Again Harry dropped into deep thought, shifting his legs now and then in his restless, impatient way. If there was any comfort to be gotten out of this new doctrine he wanted to probe it to the bottom.
“And what does he say of Mr. Poe? Does he think he’s a drunken lunatic, like some of the men at the club?”
“No, he thinks he is one of the greatest literary geniuses the country has yet produced. He has said so for years—ever since he began to write. Willis first became acquainted with Mr. Poe through a letter Richard gave him, and now that the papers are full of him, and everybody is talking about him, these backbiters like Bowdoin want to get into line and say they always thought so. But Richard has never wavered. Of course Poe loses his balance and topples backward once in a while—but he’s getting over it. That is his mistake and it is unfortunate, but it isn’t a crime. I can forgive him anything he does so he keeps to his ideals. If he had had a better bringing up and knew the difference between good rain-water Madeira and bad pump water and worse whiskey he would keep as straight as a church deacon. Too bad he doesn’t.”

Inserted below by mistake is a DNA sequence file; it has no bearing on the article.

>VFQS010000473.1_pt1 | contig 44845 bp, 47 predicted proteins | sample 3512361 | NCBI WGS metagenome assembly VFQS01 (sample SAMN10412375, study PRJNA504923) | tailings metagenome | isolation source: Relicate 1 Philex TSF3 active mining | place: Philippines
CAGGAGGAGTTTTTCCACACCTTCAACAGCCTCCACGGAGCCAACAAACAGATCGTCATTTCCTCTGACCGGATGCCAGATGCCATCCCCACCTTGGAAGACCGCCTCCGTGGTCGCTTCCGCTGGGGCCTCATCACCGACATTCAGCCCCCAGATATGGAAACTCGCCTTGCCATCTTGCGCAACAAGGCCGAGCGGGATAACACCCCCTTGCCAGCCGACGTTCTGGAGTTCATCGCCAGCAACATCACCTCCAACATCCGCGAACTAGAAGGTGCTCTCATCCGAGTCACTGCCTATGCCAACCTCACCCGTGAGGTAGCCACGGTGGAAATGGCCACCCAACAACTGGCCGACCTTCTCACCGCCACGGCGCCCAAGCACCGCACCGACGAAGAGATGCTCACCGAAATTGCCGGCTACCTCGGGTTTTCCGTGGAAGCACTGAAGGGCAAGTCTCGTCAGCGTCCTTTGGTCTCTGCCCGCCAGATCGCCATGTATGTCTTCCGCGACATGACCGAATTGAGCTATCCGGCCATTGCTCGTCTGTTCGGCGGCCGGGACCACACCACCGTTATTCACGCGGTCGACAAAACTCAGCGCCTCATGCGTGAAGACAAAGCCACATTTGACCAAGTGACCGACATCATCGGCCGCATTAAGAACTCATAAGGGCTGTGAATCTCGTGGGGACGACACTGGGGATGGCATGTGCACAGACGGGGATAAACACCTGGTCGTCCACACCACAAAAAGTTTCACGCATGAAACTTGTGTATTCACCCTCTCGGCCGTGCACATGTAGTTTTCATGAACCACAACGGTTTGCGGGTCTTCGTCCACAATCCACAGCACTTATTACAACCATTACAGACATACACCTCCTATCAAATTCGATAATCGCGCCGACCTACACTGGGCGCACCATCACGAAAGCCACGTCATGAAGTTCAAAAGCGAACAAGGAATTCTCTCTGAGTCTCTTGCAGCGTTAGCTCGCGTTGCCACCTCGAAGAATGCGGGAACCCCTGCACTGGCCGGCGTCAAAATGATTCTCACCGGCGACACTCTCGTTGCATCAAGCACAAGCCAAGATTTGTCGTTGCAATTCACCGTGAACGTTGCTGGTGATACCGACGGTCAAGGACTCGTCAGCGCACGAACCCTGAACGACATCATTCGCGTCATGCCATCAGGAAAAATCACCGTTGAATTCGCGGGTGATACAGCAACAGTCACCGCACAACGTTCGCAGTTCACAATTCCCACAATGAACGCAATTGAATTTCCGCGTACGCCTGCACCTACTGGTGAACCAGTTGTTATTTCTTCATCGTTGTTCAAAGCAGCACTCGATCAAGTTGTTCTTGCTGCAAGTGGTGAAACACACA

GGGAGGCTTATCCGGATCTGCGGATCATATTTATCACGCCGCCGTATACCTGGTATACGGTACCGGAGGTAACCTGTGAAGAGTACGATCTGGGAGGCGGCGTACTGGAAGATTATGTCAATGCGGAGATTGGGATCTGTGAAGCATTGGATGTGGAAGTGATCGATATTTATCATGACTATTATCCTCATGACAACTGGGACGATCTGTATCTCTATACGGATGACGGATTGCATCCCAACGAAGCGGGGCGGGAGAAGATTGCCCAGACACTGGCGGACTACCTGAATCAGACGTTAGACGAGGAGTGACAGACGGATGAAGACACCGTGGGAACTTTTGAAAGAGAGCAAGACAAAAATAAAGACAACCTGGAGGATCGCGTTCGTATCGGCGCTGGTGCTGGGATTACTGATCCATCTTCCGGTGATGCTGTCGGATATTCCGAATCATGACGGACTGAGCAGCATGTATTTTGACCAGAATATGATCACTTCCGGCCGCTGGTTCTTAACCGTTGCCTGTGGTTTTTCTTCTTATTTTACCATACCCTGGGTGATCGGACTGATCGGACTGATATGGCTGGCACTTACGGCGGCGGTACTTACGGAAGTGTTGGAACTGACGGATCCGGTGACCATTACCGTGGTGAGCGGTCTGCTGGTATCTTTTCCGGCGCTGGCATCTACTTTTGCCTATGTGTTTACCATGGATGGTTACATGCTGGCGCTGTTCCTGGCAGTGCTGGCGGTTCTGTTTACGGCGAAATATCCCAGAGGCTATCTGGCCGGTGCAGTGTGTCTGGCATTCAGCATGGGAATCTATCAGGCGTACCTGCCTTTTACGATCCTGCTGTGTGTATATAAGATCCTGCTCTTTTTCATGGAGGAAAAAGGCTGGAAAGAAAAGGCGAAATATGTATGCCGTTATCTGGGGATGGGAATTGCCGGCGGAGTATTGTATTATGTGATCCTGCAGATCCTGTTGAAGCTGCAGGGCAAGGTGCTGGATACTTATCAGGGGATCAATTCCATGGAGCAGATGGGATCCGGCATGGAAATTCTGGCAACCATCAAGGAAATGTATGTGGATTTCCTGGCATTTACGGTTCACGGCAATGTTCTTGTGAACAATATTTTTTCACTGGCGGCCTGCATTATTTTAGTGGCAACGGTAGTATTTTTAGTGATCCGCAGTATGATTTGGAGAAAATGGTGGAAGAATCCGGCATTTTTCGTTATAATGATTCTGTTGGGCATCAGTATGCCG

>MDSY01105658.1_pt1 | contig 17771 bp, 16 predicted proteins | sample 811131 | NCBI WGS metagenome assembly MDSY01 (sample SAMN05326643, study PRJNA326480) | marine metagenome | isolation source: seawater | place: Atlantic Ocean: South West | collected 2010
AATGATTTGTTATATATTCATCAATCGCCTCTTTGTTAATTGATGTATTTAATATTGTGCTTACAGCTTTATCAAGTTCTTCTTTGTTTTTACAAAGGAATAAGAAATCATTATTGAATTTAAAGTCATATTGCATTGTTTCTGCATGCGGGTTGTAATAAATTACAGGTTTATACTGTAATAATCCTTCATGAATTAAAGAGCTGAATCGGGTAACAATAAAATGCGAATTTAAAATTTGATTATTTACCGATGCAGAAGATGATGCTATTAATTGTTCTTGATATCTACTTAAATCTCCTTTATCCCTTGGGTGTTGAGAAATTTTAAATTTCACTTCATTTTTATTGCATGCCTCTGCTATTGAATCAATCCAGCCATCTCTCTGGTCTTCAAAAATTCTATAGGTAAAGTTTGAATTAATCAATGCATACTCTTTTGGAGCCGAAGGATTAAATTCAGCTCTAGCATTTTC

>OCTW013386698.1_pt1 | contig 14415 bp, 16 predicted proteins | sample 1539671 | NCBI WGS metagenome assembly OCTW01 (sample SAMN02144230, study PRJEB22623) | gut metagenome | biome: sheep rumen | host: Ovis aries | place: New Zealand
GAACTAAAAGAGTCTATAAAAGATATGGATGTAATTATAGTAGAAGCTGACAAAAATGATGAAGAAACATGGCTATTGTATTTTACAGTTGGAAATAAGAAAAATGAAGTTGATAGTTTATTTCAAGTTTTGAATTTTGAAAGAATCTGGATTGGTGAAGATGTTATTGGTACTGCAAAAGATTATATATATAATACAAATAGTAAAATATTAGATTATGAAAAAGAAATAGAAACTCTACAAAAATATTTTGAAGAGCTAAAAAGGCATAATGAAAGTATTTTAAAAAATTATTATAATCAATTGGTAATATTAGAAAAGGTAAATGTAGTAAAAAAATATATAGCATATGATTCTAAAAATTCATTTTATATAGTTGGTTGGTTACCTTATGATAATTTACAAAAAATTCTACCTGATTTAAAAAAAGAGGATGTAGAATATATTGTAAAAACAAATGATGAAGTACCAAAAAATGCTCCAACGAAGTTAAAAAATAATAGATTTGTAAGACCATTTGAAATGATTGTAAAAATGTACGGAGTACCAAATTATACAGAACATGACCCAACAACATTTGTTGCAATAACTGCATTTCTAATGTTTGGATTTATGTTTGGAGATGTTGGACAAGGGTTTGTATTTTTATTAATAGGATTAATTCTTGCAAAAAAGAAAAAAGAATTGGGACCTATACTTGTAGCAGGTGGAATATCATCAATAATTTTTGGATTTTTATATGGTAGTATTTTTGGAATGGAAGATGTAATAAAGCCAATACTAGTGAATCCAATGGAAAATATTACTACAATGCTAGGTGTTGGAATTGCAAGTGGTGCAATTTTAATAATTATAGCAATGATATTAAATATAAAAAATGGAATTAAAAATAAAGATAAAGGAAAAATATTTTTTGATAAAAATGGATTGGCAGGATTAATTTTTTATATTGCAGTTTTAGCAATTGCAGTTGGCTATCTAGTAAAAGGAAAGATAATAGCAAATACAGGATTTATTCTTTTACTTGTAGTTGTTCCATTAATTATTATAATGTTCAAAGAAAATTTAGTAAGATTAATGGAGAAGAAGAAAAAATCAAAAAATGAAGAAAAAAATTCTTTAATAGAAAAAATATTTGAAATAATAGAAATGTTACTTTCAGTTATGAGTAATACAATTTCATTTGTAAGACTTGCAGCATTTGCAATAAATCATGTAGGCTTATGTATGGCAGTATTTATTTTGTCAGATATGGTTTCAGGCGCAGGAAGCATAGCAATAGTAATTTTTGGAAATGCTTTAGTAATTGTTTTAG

“Well,” Harry answered at last, rising from his chair and brushing the ashes of his pipe from his clothes—“I don’t know anything about Mr. Horn’s tides, but he’s right about Mr. Poe—that is, I hope he is. We’ve both, got a ‘Lost Lenore,’” and his voice quivered. All Harry’s roads ended at Kate’s door.
And so with these and other talks, heart-burnings, outings, sports, and long tramps in the country, the dogs scampering ahead, the summer days slipped by.
Such were the soft, balmy conditions in and around the Temple Mansion—conditions bringing only peace and comfort—(heart-aches were kept in check)—when one August morning there came so decided a change of weather that everybody began at once to get in out of the wet. The storm had been brewing for some days up Moorlands way, where all Harry’s storms started, but up to the present moment there had been no indications in and about Kennedy Square of its near approach, or even of its existence.
It was quite early in the day when the big drops began to patter down on Todd’s highly polished knocker. Breakfast had been served and the mail but half opened—containing among other missives a letter from Poe acknowledging one from St. George, in which he wrote that he might soon be in Kennedy Square on his way to Richmond—a piece of news which greatly delighted Harry—and another from Tom Coston, inviting them both to Wesley for the fall shooting, with a postscript to the effect that Willits was “still at the Red Sulphur with the Seymours”—(a piece of news which greatly depressed him)—when Todd answered a thunderous rat-a-tat and immediately thereafter recrossed the hall and opened the dining-room door just wide enough to thrust in first his scared face—then his head—shoulder—arm—and last his hand, on the palm of which lay a small, greasy card bearing the inscription: